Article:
25. Calls on the Commission, in collaboration with the Member States and the social partners, to launch a review of work-life balance policies, particularly by:

          –  guaranteeing that the cost of maternity is not borne by the employer, but by the public purse, in order to eliminate discriminatory behaviour within companies and to support demographic renewal,

          –  improving accessibility to care and assistance services for dependent people (children, people with disabilities and the elderly) and the flexibility of such services, including services in the home, in the framework of solidarity between generations, by defining a minimum number of structures that are open at night, in order to meet the requirements of both work and private life;

    26. Welcomes the proposal to include a separate article on work-life balance in the directive on the organisation of working time and points to the need to allow for such a provision when laying down the working week and on-call time arrangements;

    27. Calls on the Member States to ensure that all persons who have temporarily interrupted their careers to bring up children or care for elderly or dependent persons can (re)enter the labour market and retain the right to return to their former position and level of career advancement;

    28. Points out that women’s income remains the key to their economic autonomy and to greater equality between women and men in society as a whole;

    29. Stresses that solidarity with our elders must become stronger, but emphasising that it must also be met with reciprocal solidarity towards children and young people; whereas, while older people can pass on wisdom, knowledge and experience, the younger generations offer energy, dynamism, joie de vivre and hope;

    30. Believes that intergenerational solidarity should be promoted by means of judicious fiscal policies (in the form of transfers, deductions, and rebates), measures to promote active ageing, skills development policies, and integrated service networks for children, older people, people with disabilities, and those who cannot look after themselves, assessing how they facilitate or adversely affect personal choices and the work-life balance;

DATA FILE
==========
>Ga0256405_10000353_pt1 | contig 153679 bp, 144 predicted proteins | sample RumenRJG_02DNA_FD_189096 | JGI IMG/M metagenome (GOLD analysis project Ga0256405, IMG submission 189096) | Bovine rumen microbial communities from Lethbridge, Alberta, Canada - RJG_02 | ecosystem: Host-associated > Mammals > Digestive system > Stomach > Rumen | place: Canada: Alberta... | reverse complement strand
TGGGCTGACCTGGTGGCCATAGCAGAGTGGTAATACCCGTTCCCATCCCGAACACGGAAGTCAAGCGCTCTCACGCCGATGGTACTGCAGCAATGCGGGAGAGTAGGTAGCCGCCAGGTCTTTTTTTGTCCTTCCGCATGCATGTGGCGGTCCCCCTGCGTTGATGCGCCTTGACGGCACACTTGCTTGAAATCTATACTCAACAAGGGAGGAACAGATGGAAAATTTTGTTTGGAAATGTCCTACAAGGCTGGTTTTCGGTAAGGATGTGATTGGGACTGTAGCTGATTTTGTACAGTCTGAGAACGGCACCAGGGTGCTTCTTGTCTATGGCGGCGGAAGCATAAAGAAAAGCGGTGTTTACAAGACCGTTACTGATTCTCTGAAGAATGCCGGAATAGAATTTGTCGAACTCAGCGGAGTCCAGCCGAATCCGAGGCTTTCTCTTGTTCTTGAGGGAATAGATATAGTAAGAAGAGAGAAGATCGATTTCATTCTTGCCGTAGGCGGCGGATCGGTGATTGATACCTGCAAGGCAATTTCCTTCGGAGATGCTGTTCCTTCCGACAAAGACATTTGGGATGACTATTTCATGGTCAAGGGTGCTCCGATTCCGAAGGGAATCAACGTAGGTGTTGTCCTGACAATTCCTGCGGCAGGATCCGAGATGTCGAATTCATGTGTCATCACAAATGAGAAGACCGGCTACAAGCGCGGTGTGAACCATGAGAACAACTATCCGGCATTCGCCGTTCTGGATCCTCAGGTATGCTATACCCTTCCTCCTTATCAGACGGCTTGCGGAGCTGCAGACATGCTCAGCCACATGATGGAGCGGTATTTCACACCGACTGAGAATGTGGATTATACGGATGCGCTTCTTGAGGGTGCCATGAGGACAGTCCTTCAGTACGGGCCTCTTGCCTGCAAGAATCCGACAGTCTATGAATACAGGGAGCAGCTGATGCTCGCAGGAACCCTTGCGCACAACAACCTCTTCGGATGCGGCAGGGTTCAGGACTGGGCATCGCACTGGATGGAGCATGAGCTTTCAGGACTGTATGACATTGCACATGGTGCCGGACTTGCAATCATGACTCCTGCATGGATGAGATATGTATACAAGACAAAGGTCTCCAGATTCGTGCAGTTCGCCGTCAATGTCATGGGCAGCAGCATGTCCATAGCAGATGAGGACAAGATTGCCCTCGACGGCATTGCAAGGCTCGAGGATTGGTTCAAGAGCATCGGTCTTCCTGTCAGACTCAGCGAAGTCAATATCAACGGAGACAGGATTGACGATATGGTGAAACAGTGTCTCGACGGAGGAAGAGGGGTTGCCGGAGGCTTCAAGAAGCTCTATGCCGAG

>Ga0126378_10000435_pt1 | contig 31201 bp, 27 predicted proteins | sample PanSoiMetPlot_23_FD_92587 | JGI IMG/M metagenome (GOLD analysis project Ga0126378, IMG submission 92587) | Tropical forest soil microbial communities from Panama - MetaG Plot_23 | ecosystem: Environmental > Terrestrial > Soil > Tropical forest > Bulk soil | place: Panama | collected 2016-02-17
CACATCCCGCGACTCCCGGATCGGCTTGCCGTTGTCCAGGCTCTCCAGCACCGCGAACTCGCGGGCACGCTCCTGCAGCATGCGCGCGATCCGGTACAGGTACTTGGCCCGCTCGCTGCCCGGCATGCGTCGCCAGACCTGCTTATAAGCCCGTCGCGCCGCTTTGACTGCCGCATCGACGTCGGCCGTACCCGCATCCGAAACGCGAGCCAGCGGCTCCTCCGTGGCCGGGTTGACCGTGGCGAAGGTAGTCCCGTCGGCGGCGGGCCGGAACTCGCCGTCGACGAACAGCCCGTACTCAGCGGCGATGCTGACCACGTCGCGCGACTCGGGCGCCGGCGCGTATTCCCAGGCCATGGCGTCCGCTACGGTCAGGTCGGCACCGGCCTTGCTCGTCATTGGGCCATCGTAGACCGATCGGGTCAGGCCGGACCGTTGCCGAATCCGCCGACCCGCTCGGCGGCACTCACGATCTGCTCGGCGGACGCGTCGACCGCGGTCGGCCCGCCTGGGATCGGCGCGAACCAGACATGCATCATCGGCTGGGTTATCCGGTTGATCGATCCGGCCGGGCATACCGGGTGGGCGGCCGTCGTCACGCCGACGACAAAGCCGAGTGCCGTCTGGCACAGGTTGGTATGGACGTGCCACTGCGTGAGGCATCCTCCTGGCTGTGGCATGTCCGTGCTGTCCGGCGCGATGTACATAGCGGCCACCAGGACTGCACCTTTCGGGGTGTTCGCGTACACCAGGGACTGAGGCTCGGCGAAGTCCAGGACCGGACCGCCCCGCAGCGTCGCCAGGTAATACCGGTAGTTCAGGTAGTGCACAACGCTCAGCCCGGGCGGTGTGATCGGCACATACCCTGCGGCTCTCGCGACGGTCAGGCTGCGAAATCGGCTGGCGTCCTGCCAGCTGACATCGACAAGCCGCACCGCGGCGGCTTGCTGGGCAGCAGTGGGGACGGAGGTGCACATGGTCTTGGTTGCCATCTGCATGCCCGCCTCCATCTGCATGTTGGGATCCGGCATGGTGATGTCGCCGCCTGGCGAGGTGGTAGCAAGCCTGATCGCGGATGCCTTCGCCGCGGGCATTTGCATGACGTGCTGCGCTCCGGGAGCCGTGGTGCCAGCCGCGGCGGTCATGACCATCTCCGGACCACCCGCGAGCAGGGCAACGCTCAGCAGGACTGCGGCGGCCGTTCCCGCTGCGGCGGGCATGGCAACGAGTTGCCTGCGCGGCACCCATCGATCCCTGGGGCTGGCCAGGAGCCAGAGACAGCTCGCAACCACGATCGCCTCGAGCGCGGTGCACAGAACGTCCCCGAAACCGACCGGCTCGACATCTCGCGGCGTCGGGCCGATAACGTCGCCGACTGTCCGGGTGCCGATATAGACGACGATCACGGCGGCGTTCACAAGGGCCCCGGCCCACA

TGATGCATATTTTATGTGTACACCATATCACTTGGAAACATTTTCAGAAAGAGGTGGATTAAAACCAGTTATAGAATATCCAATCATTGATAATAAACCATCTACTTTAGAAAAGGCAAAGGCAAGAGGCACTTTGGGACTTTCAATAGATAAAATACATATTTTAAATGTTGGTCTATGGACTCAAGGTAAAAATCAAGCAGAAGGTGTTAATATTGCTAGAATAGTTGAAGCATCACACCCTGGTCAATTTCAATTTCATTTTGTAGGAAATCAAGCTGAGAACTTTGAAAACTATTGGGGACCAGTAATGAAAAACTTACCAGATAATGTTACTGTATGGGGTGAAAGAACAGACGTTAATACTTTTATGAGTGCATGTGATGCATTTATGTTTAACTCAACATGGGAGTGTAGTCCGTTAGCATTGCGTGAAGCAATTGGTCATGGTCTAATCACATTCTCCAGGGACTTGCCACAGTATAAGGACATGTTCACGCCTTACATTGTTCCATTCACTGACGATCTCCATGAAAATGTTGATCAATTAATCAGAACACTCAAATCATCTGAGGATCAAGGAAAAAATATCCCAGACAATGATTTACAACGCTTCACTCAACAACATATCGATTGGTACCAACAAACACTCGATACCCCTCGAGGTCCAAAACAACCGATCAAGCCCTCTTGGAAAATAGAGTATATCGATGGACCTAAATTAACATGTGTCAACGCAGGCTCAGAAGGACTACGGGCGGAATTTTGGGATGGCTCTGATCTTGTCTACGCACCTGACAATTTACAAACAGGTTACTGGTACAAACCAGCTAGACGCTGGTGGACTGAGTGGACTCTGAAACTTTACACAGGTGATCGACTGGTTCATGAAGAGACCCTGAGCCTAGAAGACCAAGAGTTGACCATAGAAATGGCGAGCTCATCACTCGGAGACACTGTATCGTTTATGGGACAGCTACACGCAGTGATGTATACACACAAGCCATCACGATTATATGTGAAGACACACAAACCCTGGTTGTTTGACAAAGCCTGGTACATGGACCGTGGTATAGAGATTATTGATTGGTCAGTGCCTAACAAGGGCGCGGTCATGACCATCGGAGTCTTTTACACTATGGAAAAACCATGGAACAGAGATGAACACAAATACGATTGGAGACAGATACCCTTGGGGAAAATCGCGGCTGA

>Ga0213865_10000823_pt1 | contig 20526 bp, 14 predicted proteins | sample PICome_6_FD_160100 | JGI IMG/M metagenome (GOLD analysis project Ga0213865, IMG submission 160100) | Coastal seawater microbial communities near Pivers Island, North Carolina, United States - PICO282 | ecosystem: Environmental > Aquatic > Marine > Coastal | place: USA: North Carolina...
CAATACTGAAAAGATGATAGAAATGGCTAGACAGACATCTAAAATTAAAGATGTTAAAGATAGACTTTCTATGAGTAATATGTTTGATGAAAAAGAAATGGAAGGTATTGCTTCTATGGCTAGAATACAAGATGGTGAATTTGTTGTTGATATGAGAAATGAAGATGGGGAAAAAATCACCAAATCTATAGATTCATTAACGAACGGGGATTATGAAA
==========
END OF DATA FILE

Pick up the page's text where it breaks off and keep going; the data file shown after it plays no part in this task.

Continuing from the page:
31. Reminds the Commission and the Member States that it is necessary to adopt affirmative measures for the benefit of women and men to facilitate their return to employment after a period of carrying out family duties (bringing up children and/or caring for a sick or handicapped parent), by promoting policies of (re)integration into the employment market with a view to enabling them to regain financial independence;

    32. Points out that pension schemes in Member States still leave many women with only derived rights based on their husband’s employment record, with the consequence that the majority of older people living in poverty are women;

    33. Calls on the Member States to address the structural factors contributing to inequality in pension schemes including the organisation of care and combining family and work life, inequalities in the labour market, the gender pay gap and direct discrimination in second-and third-pillar pensions;

    34. Calls on the Member States to promote a fiscal policy that takes account of household financial obligations, and particularly the costs of childcare and looking after elderly and dependent persons through a system of taxation or tax breaks;

    35. Calls on the Member States to review their tax systems and set tax rates based on individual rights and consequently demands the individualisation of pension rights as well as social security system rights;

    36. Calls on the institutions and the Member States, with a view to giving effect to the principle of equality between women and men, to take specific measures in favour of women in order to remedy manifest instances of de facto inequality in relation to men; considers that measures of this kind, which should apply for as long as such situations continue to exist, must be reasonable and, in every case, proportionate to the objective being pursued;